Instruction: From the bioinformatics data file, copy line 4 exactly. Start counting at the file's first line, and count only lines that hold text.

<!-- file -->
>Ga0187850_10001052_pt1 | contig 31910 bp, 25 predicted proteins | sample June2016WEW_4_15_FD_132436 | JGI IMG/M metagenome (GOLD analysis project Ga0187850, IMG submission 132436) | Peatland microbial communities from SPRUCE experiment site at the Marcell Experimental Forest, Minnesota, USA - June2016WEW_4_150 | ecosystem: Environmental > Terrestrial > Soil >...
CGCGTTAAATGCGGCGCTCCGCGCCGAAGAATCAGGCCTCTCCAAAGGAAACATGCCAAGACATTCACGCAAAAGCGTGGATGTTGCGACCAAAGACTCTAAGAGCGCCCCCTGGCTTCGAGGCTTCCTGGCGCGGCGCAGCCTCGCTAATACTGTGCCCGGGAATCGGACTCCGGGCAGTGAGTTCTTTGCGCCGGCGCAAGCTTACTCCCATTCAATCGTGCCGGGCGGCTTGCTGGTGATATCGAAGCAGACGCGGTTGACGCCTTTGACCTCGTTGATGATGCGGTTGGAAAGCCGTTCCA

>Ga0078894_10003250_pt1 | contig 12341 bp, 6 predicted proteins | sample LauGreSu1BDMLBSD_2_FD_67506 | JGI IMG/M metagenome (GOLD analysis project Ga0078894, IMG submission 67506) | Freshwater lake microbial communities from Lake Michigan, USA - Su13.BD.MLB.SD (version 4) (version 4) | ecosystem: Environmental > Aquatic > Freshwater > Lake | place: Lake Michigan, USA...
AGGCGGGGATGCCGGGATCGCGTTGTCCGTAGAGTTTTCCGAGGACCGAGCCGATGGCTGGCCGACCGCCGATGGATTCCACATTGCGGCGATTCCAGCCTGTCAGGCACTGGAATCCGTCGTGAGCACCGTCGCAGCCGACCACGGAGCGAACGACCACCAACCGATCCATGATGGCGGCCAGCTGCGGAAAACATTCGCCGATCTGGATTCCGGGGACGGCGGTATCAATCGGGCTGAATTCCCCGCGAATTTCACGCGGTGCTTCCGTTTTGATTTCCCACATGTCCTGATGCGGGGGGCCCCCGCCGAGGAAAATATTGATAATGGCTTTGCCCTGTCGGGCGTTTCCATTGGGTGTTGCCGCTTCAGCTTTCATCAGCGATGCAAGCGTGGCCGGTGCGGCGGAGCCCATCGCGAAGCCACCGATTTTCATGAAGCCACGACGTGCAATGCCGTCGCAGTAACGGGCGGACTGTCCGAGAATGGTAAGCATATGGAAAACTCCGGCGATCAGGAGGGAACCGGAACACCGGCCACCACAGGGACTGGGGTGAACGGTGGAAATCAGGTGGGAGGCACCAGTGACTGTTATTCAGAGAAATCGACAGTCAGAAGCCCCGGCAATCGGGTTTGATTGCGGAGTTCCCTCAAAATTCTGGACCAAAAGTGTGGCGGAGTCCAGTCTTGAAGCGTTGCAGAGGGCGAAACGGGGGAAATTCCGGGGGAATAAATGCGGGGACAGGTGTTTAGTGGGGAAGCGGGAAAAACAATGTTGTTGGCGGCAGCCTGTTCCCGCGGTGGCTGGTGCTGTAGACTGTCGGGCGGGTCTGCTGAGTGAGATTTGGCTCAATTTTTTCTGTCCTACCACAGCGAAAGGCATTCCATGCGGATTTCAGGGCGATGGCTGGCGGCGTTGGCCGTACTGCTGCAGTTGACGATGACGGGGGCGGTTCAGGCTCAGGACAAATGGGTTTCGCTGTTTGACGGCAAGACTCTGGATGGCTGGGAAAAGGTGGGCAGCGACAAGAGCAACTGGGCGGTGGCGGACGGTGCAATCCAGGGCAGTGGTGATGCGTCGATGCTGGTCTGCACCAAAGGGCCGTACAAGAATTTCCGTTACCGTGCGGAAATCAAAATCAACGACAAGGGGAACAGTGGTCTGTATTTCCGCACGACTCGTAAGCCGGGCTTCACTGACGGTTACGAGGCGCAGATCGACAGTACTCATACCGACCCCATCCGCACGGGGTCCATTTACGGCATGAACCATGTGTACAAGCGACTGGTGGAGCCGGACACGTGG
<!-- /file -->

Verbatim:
AGGCGGGGATGCCGGGATCGCGTTGTCCGTAGAGTTTTCCGAGGACCGAGCCGATGGCTGGCCGACCGCCGATGGATTCCACATTGCGGCGATTCCAGCCTGTCAGGCACTGGAATCCGTCGTGAGCACCGTCGCAGCCGACCACGGAGCGAACGACCACCAACCGATCCATGATGGCGGCCAGCTGCGGAAAACATTCGCCGATCTGGATTCCGGGGACGGCGGTATCAATCGGGCTGAATTCCCCGCGAATTTCACGCGGTGCTTCCGTTTTGATTTCCCACATGTCCTGATGCGGGGGGCCCCCGCCGAGGAAAATATTGATAATGGCTTTGCCCTGTCGGGCGTTTCCATTGGGTGTTGCCGCTTCAGCTTTCATCAGCGATGCAAGCGTGGCCGGTGCGGCGGAGCCCATCGCGAAGCCACCGATTTTCATGAAGCCACGACGTGCAATGCCGTCGCAGTAACGGGCGGACTGTCCGAGAATGGTAAGCATATGGAAAACTCCGGCGATCAGGAGGGAACCGGAACACCGGCCACCACAGGGACTGGGGTGAACGGTGGAAATCAGGTGGGAGGCACCAGTGACTGTTATTCAGAGAAATCGACAGTCAGAAGCCCCGGCAATCGGGTTTGATTGCGGAGTTCCCTCAAAATTCTGGACCAAAAGTGTGGCGGAGTCCAGTCTTGAAGCGTTGCAGAGGGCGAAACGGGGGAAATTCCGGGGGAATAAATGCGGGGACAGGTGTTTAGTGGGGAAGCGGGAAAAACAATGTTGTTGGCGGCAGCCTGTTCCCGCGGTGGCTGGTGCTGTAGACTGTCGGGCGGGTCTGCTGAGTGAGATTTGGCTCAATTTTTTCTGTCCTACCACAGCGAAAGGCATTCCATGCGGATTTCAGGGCGATGGCTGGCGGCGTTGGCCGTACTGCTGCAGTTGACGATGACGGGGGCGGTTCAGGCTCAGGACAAATGGGTTTCGCTGTTTGACGGCAAGACTCTGGATGGCTGGGAAAAGGTGGGCAGCGACAAGAGCAACTGGGCGGTGGCGGACGGTGCAATCCAGGGCAGTGGTGATGCGTCGATGCTGGTCTGCACCAAAGGGCCGTACAAGAATTTCCGTTACCGTGCGGAAATCAAAATCAACGACAAGGGGAACAGTGGTCTGTATTTCCGCACGACTCGTAAGCCGGGCTTCACTGACGGTTACGAGGCGCAGATCGACAGTACTCATACCGACCCCATCCGCACGGGGTCCATTTACGGCATGAACCATGTGTACAAGCGACTGGTGGAGCCGGACACGTGG